Examples

“`csharp

// C# code behind file (Default.aspx.cs)

string username = Request[“username”]; // Retrieve username from query string parameter “username”

Response.Redirect(“ResultPage.aspx?username=” + username); // Redirect to ResultPage with username as query string parameter

“`

2. JavaScript file (DefaultPageScripts.js)

“`javascript

// JavaScript file (DefaultPageScripts.js) – Access query string parameter “username” using location object’s search property in JavaScript files

var username = location.search.split(“username=”)[1].split(“&”)[0]; // Split query string parameter “username=value…” into an array and extract “value” part for “username” parameter only

“`

5. Cookies

Still confused? how do you manage states in ASP.NET application? You can also use cookies. They are used to store small pieces of data on the client’s machine for future reference. It is done by web applications or websites you visit again later in your browser session. Also in future sessions based on your preferences or login details.

To use cookies, set the Response object’s Cookies collection property in C# code behind files. And/or document object’s cookie property in JavaScript files. You can use the location object’s path property to specify the scope of cookie storage (path=”/”) for all pages. You can also use specific pages (path=”/HomePage”) based on the requirement.

To set cookies, create a new HttpCookie object with key-value pairs. And add it to the response object’s cookie collection property or the document object’s cookie property, respectively.

To retrieve cookies, access the response object’s cookie collection property or the document object’s cookie property, respectively.

To delete cookies, remove them from the response object’s cookie collection property or the document object’s cookie property.

Examples are:

1. C# code behind file (Default.aspx.cs) – Set and retrieve cookies using Response object’s Cookies collection property in C# code behind files  

2. JavaScript file (DefaultPageScripts.js) – Set and retrieve cookies using document object’s cookie property in JavaScript files

3. C# code behind file (LoginPageCodeBehindFile) – Delete cookies using Response object’s Cookies collection property in C# code behind files

4. JavaScript file (LogoutPageScripts) – Delete cookies using document object’s cookie property in JavaScript files  “`csharp // C# code behind file.

Types of State Management

State management refers to the process of maintaining and storing information. Information about the state of user interface controls. Such as radio buttons, action buttons, and input fields.

ASP.NET applications are originally stateless by default. And that means that the server creates a new instance of the web page every time a request is made.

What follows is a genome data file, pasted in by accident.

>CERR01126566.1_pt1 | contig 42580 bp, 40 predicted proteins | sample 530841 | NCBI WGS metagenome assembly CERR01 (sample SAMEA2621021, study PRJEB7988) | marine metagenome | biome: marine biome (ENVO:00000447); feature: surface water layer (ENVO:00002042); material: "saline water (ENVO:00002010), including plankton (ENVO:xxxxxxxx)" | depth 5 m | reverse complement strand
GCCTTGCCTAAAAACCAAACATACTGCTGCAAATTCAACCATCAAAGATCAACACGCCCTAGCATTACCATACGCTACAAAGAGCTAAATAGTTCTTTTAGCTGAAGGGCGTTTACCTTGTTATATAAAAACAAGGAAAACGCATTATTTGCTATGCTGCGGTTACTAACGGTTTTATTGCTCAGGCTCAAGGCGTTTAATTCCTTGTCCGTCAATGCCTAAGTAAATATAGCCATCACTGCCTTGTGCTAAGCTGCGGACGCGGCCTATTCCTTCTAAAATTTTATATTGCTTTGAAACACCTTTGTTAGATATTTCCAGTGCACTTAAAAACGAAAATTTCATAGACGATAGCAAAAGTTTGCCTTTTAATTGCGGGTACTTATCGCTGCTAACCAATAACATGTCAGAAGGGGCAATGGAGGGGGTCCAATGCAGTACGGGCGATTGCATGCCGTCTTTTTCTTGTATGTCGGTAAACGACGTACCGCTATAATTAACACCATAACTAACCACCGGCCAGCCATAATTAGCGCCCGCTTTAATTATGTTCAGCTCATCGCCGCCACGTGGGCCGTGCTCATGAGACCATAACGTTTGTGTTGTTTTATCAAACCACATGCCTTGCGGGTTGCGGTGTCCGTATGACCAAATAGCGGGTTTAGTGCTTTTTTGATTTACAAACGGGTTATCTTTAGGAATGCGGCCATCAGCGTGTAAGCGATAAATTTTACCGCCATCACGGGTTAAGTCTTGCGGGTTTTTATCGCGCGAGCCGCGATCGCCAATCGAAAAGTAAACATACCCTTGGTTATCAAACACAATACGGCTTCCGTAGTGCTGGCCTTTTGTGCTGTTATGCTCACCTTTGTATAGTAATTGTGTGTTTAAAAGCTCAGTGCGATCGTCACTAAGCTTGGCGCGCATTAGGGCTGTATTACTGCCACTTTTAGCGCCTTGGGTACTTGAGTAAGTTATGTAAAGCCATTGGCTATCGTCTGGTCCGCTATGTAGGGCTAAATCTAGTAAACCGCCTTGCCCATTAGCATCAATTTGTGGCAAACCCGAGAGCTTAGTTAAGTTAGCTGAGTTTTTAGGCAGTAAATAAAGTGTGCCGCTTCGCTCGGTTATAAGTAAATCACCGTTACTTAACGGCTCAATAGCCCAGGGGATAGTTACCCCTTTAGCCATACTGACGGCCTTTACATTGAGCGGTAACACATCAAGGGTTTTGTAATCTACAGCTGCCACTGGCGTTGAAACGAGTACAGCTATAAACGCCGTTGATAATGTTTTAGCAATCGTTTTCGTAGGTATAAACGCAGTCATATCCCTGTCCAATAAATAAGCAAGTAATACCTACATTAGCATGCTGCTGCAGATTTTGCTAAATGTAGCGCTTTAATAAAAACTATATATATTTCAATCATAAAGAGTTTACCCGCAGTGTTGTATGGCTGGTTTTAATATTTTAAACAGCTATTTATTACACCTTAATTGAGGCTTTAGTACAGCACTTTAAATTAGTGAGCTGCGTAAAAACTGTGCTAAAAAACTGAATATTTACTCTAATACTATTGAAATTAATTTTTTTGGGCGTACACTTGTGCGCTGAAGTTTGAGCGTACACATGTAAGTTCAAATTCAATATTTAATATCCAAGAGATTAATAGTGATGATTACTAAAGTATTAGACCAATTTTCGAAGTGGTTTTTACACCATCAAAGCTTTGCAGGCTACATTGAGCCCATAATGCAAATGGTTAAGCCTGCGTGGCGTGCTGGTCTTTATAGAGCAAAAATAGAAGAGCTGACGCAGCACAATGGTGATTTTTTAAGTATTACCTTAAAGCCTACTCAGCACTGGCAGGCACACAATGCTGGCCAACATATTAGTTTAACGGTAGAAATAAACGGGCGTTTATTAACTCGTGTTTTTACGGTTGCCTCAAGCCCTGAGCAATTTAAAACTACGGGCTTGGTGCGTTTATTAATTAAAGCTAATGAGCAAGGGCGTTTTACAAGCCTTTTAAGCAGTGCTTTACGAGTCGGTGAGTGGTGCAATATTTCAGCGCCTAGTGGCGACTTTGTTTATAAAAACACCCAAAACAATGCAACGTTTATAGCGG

This always results in the loss of user-entered data during roundtrips from the browser to the server. To overcome this limitation, ASP.NET provides various state management techniques, which include:

1. Server-Side State Management

Server-side state management refers to the state of an object or component that is maintained on the server side. This is on the web server using server-side technologies like ASP.NET.

Some examples of server-side state include session variables, application variables, and database connections. Remember that the application state stores global information. Session state preserves user-specific data throughout a session. While view state maintains the state of an object across page requests.

2. Client-Side State Management

Client-side state management is the state of an object or component that is shown on the client-side. Which means it is stored in the user’s browser using technologies like HTML5, JavaScript, and CSS.

Some examples of client-side state may include the contents of input fields. Also the position of scrollbars and the selected options in drop-down lists.

This client-side state management includes control states, hidden fields, and cookies. The control state cannot be modified, accessed directly, or disabled. Hidden fields and cookies are used to store data on the client’s browser.

Techniques for Managing Client-side State

1. HTML5 Local Storage

This allows you to store data locally in the user’s browser using JavaScript. And this persists even after the user closes and reopens the browser window.

2. Cookies

These are small text files that are stored on the user’s computer and sent back to the server with each request. This will allow you to maintain state across multiple requests from the same user.

Conclusion

Conclusively, ASP.NET also provides various built-in mechanisms for managing server-side state. States like session variables, application variables, and cache objects. These can be accessed using C# code in your application’s code-behind files.

State management is a crucial aspect of ASP.NET development. It ensures that the application can maintain and preserve the necessary information across multiple requests and sessions.